Fish production in the small island developing states in the Caribbean is important for food security, livelihoods, local employment and foreign exchange for the national governments. However, there is high level of demand that is outpacing the production. The reason for this low production is due to overexploitation, high levels of illegal, unreported and unregulated fishing, and the impacts of coastal pollution from non-point sources. In addition to these, climate change is compounding the problem through e.g. coral bleaching, coastal erosion, and an increasing number of high intensity hurricanes. To address these challenges, FAO is implementing a project that aims to increase resilience and reduce vulnerability to climate change impacts. The project introduced adaptation measures in fisheries management and carried out the capacity building of fisher-folk and aquaculturists.

See Presentation and Recording

Identification of key issues for the sustainable management of small pelagic fisheries in West Africa through the application of the Ecosystem Approach to Fisheries

Birane Sambe, Canary Current Large Marine Ecosystem (CCLME) project

The presentation aims to showcase an application of the ecosystem approach to fisheries (EAF) in the development of the regional management framework for pelagic stocks in North Western Africa (Morocco, Mauritania, Senegal and The Gambia). The presentation highlights the strategic importance of these fish species in the region for both food security and economic development. Despite this importance, the abundance and catch for these species is dwindling due to unsustainable fishing activities and some environmental factors that include climate change. To address this, it was realized that, an adaptive management for these fish species was needed at the regional level to try to harmonize different management objectives among different countries in the sub-region.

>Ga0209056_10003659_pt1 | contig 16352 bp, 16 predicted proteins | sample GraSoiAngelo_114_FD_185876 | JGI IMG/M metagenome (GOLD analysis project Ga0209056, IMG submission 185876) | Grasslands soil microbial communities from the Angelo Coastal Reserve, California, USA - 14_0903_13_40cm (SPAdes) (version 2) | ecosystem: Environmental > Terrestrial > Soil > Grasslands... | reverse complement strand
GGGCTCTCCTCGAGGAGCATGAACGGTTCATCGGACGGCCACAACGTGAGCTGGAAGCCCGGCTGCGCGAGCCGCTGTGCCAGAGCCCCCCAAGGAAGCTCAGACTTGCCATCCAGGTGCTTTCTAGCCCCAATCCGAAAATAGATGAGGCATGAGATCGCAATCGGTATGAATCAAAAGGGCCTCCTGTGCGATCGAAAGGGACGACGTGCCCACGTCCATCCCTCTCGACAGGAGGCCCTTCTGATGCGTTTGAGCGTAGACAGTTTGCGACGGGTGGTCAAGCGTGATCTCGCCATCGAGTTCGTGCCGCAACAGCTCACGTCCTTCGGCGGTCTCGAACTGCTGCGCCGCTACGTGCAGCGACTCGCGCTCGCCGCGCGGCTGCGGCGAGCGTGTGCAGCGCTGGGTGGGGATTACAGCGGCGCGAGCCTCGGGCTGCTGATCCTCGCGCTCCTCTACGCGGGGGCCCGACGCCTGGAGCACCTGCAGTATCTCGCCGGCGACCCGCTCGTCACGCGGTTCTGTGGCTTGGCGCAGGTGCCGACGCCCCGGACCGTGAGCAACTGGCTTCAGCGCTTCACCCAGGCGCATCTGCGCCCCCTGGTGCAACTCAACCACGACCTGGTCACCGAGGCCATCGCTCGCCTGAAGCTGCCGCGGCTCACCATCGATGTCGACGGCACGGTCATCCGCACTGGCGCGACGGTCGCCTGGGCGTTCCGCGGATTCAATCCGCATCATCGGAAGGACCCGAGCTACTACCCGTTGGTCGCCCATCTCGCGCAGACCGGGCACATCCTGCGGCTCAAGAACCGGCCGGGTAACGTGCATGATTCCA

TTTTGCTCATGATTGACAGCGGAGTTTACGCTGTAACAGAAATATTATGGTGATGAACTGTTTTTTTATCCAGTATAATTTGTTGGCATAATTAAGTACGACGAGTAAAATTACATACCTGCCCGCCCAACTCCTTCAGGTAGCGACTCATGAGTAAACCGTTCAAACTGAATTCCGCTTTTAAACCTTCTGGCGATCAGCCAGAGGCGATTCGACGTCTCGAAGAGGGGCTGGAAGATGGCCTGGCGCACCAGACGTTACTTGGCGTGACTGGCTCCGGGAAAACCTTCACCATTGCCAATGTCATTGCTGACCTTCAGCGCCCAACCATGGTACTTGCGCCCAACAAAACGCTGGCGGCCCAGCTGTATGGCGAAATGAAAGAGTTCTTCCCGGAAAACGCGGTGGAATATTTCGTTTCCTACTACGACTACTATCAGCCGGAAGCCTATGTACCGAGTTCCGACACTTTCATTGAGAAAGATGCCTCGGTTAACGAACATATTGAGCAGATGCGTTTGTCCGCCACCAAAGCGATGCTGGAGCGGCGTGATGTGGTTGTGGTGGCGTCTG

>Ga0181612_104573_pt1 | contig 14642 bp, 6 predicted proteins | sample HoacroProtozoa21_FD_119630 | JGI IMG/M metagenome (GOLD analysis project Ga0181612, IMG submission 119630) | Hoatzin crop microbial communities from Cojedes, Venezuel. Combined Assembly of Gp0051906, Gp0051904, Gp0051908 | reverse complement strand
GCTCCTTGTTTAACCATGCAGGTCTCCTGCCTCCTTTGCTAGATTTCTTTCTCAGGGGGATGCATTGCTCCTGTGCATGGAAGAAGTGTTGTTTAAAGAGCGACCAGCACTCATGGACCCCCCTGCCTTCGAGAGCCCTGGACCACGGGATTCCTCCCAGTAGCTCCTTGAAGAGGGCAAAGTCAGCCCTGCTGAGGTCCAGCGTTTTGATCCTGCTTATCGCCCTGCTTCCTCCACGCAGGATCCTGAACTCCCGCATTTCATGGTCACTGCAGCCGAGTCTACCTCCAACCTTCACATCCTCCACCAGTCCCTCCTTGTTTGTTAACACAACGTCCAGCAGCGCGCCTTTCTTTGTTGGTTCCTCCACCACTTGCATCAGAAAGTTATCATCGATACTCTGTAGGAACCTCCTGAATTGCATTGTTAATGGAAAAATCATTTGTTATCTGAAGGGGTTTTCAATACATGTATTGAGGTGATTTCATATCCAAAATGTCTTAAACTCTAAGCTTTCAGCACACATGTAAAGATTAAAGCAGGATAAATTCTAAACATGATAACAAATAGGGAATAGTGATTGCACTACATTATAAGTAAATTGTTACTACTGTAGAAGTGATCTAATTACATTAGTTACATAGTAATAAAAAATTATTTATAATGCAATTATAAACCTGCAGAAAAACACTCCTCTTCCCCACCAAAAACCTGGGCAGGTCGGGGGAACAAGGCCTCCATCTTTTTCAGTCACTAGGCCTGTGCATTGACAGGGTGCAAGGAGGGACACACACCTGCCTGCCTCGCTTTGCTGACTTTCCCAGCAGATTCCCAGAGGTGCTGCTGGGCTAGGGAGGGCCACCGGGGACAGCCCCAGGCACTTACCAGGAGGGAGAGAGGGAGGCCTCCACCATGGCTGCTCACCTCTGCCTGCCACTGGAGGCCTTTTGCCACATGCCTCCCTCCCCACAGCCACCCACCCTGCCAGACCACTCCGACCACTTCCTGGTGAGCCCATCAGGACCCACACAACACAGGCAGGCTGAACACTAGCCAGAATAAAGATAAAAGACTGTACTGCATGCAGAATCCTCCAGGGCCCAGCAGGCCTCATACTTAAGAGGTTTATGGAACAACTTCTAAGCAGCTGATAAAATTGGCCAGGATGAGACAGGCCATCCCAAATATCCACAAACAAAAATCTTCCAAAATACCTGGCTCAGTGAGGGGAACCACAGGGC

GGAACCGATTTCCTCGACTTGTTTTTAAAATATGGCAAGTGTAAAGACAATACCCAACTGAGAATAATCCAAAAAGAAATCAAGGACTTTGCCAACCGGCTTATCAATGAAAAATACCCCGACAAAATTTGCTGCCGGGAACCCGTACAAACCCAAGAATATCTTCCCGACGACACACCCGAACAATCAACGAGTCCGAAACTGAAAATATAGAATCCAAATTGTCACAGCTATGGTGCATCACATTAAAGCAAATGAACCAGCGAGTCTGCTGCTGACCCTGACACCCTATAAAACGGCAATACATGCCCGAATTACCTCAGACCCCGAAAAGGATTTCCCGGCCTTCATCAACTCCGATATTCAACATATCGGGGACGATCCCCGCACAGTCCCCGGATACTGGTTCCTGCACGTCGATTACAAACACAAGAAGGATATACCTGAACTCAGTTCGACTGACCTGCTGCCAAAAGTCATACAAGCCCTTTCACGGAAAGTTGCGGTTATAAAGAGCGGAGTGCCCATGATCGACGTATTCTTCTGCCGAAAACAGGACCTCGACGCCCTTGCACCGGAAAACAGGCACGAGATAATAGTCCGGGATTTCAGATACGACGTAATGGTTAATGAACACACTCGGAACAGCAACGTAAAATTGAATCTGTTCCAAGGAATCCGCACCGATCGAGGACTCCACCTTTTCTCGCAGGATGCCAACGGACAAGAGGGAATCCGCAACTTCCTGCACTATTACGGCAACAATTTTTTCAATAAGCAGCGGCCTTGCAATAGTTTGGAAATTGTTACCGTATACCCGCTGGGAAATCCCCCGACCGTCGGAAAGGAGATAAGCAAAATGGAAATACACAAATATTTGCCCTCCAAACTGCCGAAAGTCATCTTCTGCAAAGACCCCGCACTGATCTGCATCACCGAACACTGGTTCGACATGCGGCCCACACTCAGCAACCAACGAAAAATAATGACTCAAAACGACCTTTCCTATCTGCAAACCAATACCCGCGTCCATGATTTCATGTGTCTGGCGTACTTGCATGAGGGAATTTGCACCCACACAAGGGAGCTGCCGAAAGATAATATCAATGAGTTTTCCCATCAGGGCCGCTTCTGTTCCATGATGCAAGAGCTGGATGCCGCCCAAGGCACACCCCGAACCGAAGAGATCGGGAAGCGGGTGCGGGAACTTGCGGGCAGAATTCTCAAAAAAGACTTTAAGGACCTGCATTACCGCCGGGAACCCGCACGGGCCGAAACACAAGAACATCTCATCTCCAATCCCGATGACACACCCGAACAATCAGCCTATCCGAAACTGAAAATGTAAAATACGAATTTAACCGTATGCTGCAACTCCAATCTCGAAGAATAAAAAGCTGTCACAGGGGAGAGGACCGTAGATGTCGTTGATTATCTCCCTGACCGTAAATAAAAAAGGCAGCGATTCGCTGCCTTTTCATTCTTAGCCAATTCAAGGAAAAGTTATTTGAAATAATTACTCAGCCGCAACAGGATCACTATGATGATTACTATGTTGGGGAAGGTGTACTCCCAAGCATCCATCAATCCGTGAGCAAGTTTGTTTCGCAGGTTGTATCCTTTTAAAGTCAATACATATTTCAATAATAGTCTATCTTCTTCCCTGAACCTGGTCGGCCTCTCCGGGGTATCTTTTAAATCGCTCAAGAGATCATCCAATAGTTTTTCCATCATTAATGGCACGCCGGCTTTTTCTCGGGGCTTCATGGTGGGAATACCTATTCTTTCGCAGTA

To this end, a regional management framework for small pelagic was developed. The intent is to ensure the sustainability of these important resources, to preserve their biodiversity and to promote good governance in the fisheries sector in the sub-region.

See Presentation and Recording

Climate change effects on Western Australian Fisheries

Nick Caputi, Department of Primary Industries and Regional Development

In Australia, the ecosystem approach to fisheries (EAF) identified two factors influenced by climate change that impact the fish/lobster production. Rising water temperatures had effects on the timing of egg development, including from deposition to hatching, while increased winter storms affected larval settlement. Other effects included changes in the size of migrating lobster, size at maturity and their growth. In order to have adaptation measures in place that led to some new management interventions based on the ecosystem approach to fisheries, it was crucial to monitor some of the environmental factors affecting fish/lobster production together with egg production and level of settlement. Furthermore, it was necessary to establish some harvesting strategies that were responsive to the monitored changes. The introduced management intervention was able to reduce fishing activities while at the same time increasing fish egg production. This had a positive effect on economics of the commercial fishery and social wellbeing of the recreational fishing communities.

See Presentation and Recording

Moderator:

Manar Abdelmagied Climate and Environment, FAO, Rome